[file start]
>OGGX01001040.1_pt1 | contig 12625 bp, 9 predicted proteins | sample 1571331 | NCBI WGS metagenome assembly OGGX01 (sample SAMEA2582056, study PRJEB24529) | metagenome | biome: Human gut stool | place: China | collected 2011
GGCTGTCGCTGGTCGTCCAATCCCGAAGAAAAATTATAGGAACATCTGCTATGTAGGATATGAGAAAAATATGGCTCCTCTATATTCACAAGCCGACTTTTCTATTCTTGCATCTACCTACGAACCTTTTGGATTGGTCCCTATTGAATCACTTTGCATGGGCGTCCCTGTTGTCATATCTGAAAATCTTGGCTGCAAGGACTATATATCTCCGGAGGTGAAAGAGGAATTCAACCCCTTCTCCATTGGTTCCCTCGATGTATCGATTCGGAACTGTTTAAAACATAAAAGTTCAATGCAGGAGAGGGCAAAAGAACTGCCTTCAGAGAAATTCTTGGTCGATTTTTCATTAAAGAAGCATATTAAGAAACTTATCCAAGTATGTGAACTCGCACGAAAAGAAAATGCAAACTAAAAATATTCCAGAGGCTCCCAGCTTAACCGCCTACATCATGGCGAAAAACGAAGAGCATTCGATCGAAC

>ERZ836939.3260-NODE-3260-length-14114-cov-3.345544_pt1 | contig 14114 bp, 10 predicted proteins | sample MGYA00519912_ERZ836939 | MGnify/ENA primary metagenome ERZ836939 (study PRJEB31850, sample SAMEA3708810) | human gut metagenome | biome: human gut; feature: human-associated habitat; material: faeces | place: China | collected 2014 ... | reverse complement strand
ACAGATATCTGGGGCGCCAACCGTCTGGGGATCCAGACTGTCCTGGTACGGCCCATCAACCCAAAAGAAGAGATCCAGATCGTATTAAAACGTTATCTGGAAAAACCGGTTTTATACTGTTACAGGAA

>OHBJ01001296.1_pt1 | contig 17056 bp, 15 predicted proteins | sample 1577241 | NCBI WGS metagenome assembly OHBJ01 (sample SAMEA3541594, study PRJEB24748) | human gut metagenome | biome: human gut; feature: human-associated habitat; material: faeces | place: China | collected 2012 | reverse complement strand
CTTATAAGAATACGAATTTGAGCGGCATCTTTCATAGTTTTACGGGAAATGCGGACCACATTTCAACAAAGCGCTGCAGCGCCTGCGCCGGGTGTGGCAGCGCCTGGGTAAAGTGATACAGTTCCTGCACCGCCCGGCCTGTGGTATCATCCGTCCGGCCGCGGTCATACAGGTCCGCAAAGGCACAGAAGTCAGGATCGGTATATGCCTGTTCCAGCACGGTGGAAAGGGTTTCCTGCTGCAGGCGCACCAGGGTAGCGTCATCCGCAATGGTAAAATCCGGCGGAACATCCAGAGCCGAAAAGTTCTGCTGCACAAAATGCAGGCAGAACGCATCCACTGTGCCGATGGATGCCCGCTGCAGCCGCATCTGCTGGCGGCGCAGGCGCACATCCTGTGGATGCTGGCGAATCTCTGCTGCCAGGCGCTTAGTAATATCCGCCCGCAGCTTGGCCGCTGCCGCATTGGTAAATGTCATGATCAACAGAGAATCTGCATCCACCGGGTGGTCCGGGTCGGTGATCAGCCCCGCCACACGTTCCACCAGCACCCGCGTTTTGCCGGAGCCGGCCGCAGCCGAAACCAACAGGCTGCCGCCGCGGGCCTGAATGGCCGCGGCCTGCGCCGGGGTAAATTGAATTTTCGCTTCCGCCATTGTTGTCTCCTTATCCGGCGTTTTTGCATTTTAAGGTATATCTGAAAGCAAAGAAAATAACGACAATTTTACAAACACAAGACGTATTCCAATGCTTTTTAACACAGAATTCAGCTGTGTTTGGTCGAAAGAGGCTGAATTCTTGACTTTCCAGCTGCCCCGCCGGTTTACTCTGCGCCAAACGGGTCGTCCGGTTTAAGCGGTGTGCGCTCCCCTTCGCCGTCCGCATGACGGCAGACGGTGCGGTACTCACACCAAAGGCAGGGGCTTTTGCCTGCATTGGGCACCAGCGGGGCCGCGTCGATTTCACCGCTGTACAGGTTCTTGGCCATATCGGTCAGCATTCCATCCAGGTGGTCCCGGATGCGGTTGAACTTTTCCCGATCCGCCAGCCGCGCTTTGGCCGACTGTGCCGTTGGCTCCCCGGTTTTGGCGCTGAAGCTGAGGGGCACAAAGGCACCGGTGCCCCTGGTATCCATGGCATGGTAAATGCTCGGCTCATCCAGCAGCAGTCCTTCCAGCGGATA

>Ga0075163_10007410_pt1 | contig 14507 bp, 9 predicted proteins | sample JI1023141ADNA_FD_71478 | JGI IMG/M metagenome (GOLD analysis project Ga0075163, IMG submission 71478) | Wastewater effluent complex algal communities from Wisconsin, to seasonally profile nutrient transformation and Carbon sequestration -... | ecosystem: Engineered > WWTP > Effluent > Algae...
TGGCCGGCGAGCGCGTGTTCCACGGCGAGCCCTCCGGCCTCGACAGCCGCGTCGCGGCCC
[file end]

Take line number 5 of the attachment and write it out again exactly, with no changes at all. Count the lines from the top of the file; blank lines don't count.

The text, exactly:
>OHBJ01001296.1_pt1 | contig 17056 bp, 15 predicted proteins | sample 1577241 | NCBI WGS metagenome assembly OHBJ01 (sample SAMEA3541594, study PRJEB24748) | human gut metagenome | biome: human gut; feature: human-associated habitat; material: faeces | place: China | collected 2012 | reverse complement strand